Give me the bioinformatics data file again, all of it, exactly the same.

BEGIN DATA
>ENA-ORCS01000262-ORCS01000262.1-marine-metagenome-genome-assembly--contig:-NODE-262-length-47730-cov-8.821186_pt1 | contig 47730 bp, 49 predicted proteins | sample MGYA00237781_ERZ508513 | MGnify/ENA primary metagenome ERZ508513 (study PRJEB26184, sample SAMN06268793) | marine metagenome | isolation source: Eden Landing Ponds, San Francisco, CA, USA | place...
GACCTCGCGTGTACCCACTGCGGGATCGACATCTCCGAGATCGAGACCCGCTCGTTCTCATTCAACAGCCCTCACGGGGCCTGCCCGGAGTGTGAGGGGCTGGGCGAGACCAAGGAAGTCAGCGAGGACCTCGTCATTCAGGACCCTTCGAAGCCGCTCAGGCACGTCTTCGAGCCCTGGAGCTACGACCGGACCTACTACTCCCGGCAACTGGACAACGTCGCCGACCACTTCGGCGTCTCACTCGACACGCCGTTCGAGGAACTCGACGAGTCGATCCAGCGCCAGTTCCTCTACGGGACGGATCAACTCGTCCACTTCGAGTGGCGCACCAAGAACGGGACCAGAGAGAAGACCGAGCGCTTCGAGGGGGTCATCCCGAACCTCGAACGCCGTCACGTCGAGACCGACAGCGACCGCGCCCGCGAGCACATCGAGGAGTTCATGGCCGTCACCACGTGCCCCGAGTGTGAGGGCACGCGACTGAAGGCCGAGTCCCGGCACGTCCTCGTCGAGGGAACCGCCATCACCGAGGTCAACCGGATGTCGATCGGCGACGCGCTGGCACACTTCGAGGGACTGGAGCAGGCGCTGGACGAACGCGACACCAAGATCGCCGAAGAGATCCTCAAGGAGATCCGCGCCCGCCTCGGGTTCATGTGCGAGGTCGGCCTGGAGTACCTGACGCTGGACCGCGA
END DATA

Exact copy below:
>ENA-ORCS01000262-ORCS01000262.1-marine-metagenome-genome-assembly--contig:-NODE-262-length-47730-cov-8.821186_pt1 | contig 47730 bp, 49 predicted proteins | sample MGYA00237781_ERZ508513 | MGnify/ENA primary metagenome ERZ508513 (study PRJEB26184, sample SAMN06268793) | marine metagenome | isolation source: Eden Landing Ponds, San Francisco, CA, USA | place...
GACCTCGCGTGTACCCACTGCGGGATCGACATCTCCGAGATCGAGACCCGCTCGTTCTCATTCAACAGCCCTCACGGGGCCTGCCCGGAGTGTGAGGGGCTGGGCGAGACCAAGGAAGTCAGCGAGGACCTCGTCATTCAGGACCCTTCGAAGCCGCTCAGGCACGTCTTCGAGCCCTGGAGCTACGACCGGACCTACTACTCCCGGCAACTGGACAACGTCGCCGACCACTTCGGCGTCTCACTCGACACGCCGTTCGAGGAACTCGACGAGTCGATCCAGCGCCAGTTCCTCTACGGGACGGATCAACTCGTCCACTTCGAGTGGCGCACCAAGAACGGGACCAGAGAGAAGACCGAGCGCTTCGAGGGGGTCATCCCGAACCTCGAACGCCGTCACGTCGAGACCGACAGCGACCGCGCCCGCGAGCACATCGAGGAGTTCATGGCCGTCACCACGTGCCCCGAGTGTGAGGGCACGCGACTGAAGGCCGAGTCCCGGCACGTCCTCGTCGAGGGAACCGCCATCACCGAGGTCAACCGGATGTCGATCGGCGACGCGCTGGCACACTTCGAGGGACTGGAGCAGGCGCTGGACGAACGCGACACCAAGATCGCCGAAGAGATCCTCAAGGAGATCCGCGCCCGCCTCGGGTTCATGTGCGAGGTCGGCCTGGAGTACCTGACGCTGGACCGCGA